Fortunately, my wonderful friend Linda was working the desk. She checked the registry and determined that not all of the rooms would be needed for the night, and I could stay until my ride eventually got there. She also reminded Coni that I would be there through lunch and was wondering what arrangements would be made for me.

Coni said she would pick something up and bring it to me. Linda found a menu for the restaurant Conni was going to, and I ordered fettuccine alfredo. Coni dropped the pasta off with Linda.

Jessie, Coni’s daughter-in-law, called to tell me that she was meeting with some family, and wasn’t sure when she would be at the hotel, but gave me a time range. Sooner than I had expected, Jessie called me to say she was stopping for gas and then picking me up. She arrived in a few minutes. Linda and I said our goodbyes, and we loaded up my bags in Jessie’s car. Jessie told me her two year old son, Noah, was sleeping in the back. He slept until we stopped in heavy traffic outside of Minneapolis. Noah whined a little bit, but for a two-year-old he did extremely well.

Jessie was a delight to talk to. She said that she would contact her friends in a running club to see what she could do about getting sighted running guides for me. We arrived at the Double Tree around 5pm. We brought my bags into the lobby, and Jessie took Noah to the restroom so she could change his diaper. When they came out we said our goodbyes, and they left.

The desk clerk, Carlos, was extremely kind and helpful. He checked me in, and brought me to my room. I called Renee to see if I had any rides or appointments today or tomorrow. It was not looking good at all. I had no one to run with, and tomorrow I would be going to another hotel. Moving for me is a very arduous task. There is nothing smooth about it. It is very inconvenient to say the least.

I suggested to Renee that maybe I should just skip Minneapolis and go to Eau Claire, WI on Tuesday morning. Renee said she would keep trying to get the ball rolling in Minneapolis. She said already had spoke to a lot of people who said they would try to help, and sent out a ridiculous amount of emails. She said she tweeted and posted on our facebook page that we were desperate, and also called in our secret weapon to help, Nellie Degan back in Jamestown. I don’t usually know much of what goes on behind the scenes, but sometimes I find out after the fact.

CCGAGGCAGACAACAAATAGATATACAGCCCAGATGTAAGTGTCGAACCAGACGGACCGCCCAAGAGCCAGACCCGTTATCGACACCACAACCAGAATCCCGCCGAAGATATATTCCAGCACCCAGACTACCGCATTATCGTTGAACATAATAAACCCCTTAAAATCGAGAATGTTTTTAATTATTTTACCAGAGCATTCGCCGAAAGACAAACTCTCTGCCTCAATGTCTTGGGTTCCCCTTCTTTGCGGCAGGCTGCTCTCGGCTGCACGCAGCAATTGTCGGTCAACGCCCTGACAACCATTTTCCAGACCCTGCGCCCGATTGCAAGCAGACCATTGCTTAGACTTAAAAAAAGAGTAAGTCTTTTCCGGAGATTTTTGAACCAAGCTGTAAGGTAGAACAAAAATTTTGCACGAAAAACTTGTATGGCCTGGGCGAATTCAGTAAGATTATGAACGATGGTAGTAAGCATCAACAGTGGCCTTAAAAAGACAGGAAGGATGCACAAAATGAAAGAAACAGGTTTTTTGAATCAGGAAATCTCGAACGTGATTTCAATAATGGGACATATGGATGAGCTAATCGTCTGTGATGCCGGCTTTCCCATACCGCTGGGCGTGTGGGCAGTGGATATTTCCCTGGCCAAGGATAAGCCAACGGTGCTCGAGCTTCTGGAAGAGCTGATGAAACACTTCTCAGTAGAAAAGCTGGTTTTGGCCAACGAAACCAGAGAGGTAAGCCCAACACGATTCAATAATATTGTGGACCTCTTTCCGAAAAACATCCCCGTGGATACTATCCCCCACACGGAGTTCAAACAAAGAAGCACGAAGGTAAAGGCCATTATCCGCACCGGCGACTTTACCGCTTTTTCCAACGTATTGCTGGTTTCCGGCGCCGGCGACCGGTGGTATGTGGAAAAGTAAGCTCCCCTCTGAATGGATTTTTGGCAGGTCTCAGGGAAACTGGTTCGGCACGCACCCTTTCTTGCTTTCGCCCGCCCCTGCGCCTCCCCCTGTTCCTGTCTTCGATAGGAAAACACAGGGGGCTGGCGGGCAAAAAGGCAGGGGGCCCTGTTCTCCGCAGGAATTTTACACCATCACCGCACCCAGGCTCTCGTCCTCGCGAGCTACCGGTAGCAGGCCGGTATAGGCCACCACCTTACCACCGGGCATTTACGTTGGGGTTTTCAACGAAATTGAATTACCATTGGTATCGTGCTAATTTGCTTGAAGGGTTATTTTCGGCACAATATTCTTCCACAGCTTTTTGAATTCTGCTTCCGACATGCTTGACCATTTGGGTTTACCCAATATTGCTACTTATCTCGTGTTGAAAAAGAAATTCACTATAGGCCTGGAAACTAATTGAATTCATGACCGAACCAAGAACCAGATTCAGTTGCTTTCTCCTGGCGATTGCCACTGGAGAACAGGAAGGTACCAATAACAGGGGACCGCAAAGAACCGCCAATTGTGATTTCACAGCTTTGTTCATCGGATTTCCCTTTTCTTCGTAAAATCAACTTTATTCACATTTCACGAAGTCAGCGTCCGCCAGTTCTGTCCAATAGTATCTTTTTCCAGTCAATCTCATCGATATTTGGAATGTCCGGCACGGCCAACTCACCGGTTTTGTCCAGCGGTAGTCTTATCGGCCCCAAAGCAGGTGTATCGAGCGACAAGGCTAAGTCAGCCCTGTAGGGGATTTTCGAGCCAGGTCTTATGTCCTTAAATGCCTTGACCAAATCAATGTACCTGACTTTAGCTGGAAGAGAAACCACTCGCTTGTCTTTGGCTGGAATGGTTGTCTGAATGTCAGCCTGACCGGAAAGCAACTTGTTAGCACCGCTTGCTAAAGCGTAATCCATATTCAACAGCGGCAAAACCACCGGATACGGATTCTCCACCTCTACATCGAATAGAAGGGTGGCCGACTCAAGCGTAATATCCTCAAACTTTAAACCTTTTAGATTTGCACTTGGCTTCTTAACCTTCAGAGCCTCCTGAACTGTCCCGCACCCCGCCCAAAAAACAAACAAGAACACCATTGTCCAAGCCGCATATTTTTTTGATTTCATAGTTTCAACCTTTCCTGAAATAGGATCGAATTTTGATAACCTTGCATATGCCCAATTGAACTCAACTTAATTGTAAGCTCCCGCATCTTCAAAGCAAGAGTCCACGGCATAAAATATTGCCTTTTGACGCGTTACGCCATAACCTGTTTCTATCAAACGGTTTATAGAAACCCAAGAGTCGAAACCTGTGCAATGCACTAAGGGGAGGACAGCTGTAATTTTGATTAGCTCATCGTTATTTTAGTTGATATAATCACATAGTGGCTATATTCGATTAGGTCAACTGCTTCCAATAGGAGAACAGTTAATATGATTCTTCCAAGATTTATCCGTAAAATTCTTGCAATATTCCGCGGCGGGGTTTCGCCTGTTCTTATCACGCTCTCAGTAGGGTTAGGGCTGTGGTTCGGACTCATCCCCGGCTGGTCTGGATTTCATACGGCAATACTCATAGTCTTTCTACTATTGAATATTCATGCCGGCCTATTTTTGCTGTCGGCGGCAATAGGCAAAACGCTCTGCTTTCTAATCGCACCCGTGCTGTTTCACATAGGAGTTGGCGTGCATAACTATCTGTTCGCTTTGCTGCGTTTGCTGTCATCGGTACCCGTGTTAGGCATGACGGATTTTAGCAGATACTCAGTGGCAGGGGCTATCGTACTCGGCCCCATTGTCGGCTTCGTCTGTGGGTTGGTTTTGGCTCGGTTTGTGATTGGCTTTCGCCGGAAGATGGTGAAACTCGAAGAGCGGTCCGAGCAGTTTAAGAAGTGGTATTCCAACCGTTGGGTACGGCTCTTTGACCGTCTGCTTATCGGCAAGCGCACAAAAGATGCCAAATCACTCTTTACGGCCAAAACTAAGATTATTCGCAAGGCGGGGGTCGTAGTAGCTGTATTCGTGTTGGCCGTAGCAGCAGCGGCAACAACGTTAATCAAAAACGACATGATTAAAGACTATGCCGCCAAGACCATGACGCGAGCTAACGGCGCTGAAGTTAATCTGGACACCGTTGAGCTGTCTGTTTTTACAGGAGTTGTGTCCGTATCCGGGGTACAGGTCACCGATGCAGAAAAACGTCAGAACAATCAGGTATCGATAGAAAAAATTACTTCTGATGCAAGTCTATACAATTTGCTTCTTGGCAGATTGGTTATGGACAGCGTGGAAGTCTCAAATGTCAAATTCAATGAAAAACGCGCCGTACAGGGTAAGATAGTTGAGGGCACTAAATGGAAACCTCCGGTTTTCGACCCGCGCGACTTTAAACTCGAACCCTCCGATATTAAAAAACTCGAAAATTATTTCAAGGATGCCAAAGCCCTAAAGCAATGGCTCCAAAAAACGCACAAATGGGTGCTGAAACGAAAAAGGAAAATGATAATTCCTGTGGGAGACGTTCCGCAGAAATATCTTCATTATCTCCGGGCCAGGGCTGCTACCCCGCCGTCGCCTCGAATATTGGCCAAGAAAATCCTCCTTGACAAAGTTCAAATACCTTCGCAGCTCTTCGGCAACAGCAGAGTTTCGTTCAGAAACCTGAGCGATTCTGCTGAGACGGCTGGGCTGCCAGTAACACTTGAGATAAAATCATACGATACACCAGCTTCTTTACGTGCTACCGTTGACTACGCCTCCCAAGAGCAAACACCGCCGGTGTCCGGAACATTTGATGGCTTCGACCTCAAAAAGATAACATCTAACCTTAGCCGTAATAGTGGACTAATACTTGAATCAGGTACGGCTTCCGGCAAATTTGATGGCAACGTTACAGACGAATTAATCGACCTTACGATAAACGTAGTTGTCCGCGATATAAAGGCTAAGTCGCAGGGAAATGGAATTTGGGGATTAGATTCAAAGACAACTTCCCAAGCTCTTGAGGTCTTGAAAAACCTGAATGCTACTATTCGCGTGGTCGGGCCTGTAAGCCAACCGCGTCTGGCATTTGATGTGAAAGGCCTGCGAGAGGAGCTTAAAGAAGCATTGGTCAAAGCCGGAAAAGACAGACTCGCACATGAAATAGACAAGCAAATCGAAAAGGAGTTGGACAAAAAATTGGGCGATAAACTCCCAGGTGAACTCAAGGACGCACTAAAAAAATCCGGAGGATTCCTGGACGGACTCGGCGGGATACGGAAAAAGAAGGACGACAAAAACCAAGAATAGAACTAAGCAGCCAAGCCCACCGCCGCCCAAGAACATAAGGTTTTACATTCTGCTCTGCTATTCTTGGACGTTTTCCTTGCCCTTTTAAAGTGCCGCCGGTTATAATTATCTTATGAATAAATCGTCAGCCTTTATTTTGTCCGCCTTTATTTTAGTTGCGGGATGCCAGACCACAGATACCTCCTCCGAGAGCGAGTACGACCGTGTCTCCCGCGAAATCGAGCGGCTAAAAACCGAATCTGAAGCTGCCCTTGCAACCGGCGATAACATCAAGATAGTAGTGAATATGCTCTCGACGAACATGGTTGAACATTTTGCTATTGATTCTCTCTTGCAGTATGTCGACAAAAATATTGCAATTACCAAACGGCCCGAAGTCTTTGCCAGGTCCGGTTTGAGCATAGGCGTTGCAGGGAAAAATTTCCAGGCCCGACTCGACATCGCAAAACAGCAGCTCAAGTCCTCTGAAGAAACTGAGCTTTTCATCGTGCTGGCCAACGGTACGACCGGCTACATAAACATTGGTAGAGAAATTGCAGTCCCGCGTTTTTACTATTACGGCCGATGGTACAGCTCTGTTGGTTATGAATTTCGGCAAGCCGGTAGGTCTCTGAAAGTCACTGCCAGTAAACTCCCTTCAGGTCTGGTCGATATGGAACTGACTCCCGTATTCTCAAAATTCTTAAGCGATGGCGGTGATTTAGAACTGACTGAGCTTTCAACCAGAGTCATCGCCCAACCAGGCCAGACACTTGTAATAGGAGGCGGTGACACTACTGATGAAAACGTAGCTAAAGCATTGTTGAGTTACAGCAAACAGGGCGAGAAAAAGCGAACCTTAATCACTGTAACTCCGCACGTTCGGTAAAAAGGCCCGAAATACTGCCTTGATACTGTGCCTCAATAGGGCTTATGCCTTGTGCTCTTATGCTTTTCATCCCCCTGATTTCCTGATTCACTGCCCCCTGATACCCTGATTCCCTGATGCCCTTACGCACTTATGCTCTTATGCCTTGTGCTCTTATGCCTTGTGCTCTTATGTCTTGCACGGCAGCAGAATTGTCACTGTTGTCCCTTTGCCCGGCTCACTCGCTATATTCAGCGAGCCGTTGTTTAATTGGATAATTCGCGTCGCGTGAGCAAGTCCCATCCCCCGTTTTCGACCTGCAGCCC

As Renee and I were talking, I told her that I was getting a call from a 701 area code, and wanted to find out who it was. I switched over to the other line and it was Nellie. Nellie is an organizing superstar, and began telling me about all the people she would call in the morning to get things up and running in Minneapolis. We had a lot of laughs reminiscing about our time spent together in Jamestown. Like when we went to the Chinese buffet, Nellie helped me load up a plate with a huge mound of food. Once I was seated with my plate in front of me, Nellie kept bringing more plates, until I sat with four full plates of food in front of me. She made sure that I consumed as many calories as humanly possible. She did the same thing at the Pizza Ranch. I told her how much I liked mashed potatoes, so she loaded up a plate with an extremely large volcano of mashed potatoes and gravy. We are so lucky to have met her. She always is eager to help us with anything we need, and she really goes all out, and gets results. I have learned a lot from watching her in action. She really doesn’t take no for an answer. During our phone conversation, Nellie said that she will be there for us when we need her for the rest of this run.

After talking with Nellie I called Renee back. She was on the other line with a woman who could drive me to a track tomorrow, so she conferenced me into the call. It turned out to be Michelle’s sister Theresa. I ran with Michelle Friday morning (Day 77). Theresa said that she would pick me up from the hotel at 9:15am to take me to a track. She said she could pick me back up and bring me to the other hotel, so I could check in, after noon.

Theresa hung up and Renee and I talked about how things might pan out in Minneapolis, about how great it is that we can call Nellie for backup, and that she would be making things happen tomorrow.